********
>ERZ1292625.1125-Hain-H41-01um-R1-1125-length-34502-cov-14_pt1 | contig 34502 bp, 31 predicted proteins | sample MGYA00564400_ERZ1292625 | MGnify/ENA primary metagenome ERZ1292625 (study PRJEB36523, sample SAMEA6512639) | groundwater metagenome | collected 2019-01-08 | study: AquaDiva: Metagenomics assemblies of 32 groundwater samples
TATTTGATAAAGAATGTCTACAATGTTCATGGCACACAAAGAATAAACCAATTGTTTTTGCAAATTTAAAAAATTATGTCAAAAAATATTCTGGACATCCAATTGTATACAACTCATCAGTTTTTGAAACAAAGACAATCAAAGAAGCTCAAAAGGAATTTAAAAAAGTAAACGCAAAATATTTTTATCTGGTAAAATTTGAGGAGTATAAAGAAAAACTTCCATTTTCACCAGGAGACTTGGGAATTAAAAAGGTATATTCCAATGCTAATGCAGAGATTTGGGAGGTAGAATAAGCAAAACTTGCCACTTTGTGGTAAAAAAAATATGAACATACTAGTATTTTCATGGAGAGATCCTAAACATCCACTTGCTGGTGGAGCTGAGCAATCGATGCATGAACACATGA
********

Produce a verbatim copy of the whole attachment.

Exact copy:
>ERZ1292625.1125-Hain-H41-01um-R1-1125-length-34502-cov-14_pt1 | contig 34502 bp, 31 predicted proteins | sample MGYA00564400_ERZ1292625 | MGnify/ENA primary metagenome ERZ1292625 (study PRJEB36523, sample SAMEA6512639) | groundwater metagenome | collected 2019-01-08 | study: AquaDiva: Metagenomics assemblies of 32 groundwater samples
TATTTGATAAAGAATGTCTACAATGTTCATGGCACACAAAGAATAAACCAATTGTTTTTGCAAATTTAAAAAATTATGTCAAAAAATATTCTGGACATCCAATTGTATACAACTCATCAGTTTTTGAAACAAAGACAATCAAAGAAGCTCAAAAGGAATTTAAAAAAGTAAACGCAAAATATTTTTATCTGGTAAAATTTGAGGAGTATAAAGAAAAACTTCCATTTTCACCAGGAGACTTGGGAATTAAAAAGGTATATTCCAATGCTAATGCAGAGATTTGGGAGGTAGAATAAGCAAAACTTGCCACTTTGTGGTAAAAAAAATATGAACATACTAGTATTTTCATGGAGAGATCCTAAACATCCACTTGCTGGTGGAGCTGAGCAATCGATGCATGAACACATGA